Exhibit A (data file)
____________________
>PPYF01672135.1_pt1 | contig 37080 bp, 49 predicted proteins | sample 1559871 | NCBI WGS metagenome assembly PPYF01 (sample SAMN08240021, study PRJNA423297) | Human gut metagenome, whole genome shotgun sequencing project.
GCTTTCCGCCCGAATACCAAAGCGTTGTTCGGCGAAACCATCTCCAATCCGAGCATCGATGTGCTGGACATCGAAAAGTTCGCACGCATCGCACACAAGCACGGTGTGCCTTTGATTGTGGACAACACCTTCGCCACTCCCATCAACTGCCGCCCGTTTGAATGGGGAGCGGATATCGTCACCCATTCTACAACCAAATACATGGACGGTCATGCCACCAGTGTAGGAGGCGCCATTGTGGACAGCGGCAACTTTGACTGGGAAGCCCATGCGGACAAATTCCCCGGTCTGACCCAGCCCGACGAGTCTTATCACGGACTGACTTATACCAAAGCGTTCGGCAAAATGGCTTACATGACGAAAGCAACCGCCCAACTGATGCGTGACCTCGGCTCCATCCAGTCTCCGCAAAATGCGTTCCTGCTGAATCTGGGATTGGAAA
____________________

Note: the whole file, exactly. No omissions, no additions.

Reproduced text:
>PPYF01672135.1_pt1 | contig 37080 bp, 49 predicted proteins | sample 1559871 | NCBI WGS metagenome assembly PPYF01 (sample SAMN08240021, study PRJNA423297) | Human gut metagenome, whole genome shotgun sequencing project.
GCTTTCCGCCCGAATACCAAAGCGTTGTTCGGCGAAACCATCTCCAATCCGAGCATCGATGTGCTGGACATCGAAAAGTTCGCACGCATCGCACACAAGCACGGTGTGCCTTTGATTGTGGACAACACCTTCGCCACTCCCATCAACTGCCGCCCGTTTGAATGGGGAGCGGATATCGTCACCCATTCTACAACCAAATACATGGACGGTCATGCCACCAGTGTAGGAGGCGCCATTGTGGACAGCGGCAACTTTGACTGGGAAGCCCATGCGGACAAATTCCCCGGTCTGACCCAGCCCGACGAGTCTTATCACGGACTGACTTATACCAAAGCGTTCGGCAAAATGGCTTACATGACGAAAGCAACCGCCCAACTGATGCGTGACCTCGGCTCCATCCAGTCTCCGCAAAATGCGTTCCTGCTGAATCTGGGATTGGAAA